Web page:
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Matrons of Music

Pamela Rose's new show celebrates blues women

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ALL EARS Pamela Rose (bottom center) introduces lesser-known female musicians to new audiences.
  • ALL EARS Pamela Rose (bottom center) introduces lesser-known female musicians to new audiences.

Growing up, vocalist and songwriter Pamela Rose didn't want to be Doris Day; she wanted to be Aretha Franklin.

The San Francisco–based jazz and blues star celebrates several powerful female figures of music this weekend with her new show, "Blues Is a Woman," that features a genre-spanning selection of music performed by a stellar ensemble.

Best known for her long-touring project "Wild Women of Song: Great Gal Composers of the Jazz Era," Rose has spent the last two years creating "Blues Is a Woman" to shine a spotlight on often overlooked women singers and songwriters.

"Blues is thought of as a man's world," Rose says. "But the history shows that women really were the early popularizers of the form."

Rose points to long-forgotten vaudeville and minstrel-show stars like Ma Rainey and Ida Cox, who toured the country at the turn of the 20th century, singing the earliest forms of blues and developing the genre's emotional impact. From there, stars like Nina Simone and Etta James dominated charts in their time, though they rarely got the accolades that male contemporaries like B. B. King or Muddy Waters received.

Rose seeks to reintroduce these women to audiences with the new show, which traverses several eras of music, from boogie-woogie and big-band songs, to early R&B and even psychedelic protest songs made famous by vocalists like Janis Joplin.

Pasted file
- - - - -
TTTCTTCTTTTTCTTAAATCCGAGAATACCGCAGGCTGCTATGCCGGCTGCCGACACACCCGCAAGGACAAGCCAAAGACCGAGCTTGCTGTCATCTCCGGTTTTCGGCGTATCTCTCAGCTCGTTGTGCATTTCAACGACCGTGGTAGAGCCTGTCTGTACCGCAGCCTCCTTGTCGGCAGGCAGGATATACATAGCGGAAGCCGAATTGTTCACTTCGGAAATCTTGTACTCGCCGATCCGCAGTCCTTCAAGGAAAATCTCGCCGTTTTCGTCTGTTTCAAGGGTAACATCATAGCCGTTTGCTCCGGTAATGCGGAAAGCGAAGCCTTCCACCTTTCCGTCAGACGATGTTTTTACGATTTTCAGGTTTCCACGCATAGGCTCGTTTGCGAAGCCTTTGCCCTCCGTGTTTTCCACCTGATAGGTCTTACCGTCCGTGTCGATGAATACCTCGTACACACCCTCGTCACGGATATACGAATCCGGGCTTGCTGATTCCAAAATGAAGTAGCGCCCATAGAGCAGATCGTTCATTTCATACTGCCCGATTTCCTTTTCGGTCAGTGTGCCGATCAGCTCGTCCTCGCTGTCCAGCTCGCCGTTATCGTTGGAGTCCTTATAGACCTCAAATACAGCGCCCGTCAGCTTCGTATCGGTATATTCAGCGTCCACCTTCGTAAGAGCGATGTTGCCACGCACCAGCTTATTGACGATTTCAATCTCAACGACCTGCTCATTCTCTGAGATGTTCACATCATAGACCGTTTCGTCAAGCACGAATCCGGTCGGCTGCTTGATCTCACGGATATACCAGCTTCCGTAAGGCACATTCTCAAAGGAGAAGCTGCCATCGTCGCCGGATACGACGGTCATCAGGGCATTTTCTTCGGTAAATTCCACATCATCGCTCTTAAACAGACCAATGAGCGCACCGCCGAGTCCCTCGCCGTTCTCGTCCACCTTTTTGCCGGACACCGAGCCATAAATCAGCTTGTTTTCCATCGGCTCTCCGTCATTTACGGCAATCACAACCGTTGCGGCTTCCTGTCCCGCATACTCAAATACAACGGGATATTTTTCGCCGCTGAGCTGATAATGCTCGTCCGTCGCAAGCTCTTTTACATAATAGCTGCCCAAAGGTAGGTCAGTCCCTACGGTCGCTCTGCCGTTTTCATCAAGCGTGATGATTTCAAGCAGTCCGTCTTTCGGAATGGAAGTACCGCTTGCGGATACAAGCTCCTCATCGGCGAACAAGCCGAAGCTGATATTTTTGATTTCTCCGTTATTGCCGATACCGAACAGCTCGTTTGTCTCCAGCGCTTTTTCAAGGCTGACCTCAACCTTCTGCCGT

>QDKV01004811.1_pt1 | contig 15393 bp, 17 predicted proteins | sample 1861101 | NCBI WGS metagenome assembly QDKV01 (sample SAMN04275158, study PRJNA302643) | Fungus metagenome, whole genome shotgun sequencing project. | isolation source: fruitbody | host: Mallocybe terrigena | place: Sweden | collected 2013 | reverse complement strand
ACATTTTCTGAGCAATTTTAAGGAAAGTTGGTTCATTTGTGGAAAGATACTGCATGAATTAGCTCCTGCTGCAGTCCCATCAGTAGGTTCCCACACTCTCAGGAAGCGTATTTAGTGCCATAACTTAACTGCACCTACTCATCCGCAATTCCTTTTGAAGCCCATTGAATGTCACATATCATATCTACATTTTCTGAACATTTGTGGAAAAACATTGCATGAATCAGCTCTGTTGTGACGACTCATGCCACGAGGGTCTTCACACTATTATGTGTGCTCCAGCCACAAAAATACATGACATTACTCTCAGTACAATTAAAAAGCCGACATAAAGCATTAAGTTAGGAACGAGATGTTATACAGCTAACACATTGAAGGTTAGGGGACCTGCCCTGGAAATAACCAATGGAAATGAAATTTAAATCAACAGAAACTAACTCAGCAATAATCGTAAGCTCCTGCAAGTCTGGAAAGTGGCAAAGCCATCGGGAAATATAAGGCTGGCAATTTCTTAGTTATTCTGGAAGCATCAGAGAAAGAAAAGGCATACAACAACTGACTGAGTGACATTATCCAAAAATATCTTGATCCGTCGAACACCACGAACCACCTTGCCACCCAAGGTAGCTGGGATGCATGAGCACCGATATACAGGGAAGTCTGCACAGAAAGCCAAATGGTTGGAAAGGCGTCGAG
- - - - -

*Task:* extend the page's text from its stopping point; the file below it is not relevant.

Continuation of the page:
"I knew when I wrote this show, I wanted an ensemble piece that was much more theatrical," Rose says. In that vein, she recruited a cast of players to bring the blues to life. Her longtime accompanist, pianist Tammy Hall, joined the project as musical director, and theatrical director and writer Jayne Wenger took over staging duties. Rose also assembled a band that includes guitarist Pat Wilder, bassist Ruth Davies, drummer Daria "Shani" Johnson and saxophonist Kristen Strom.

Together the band has developed "Blues Is a Woman" into an engaging and inspirational concert experience that includes visuals and a rich theatrical arch, and Rose hopes to tour the show in the way she toured "Wild Women of Song" nationally for several years.

Just as women informed the lexicon of blues, Rose also notes that blues informed generations of women. "These songs have always been about freedom," Rose says. "Blues really changed all American music, especially for women. It presented a very different view of what a woman could be: fierce, raw, feisty and independent. It made you feel that you were not the only one to feel that way.

"You were not alone. And that feels good."

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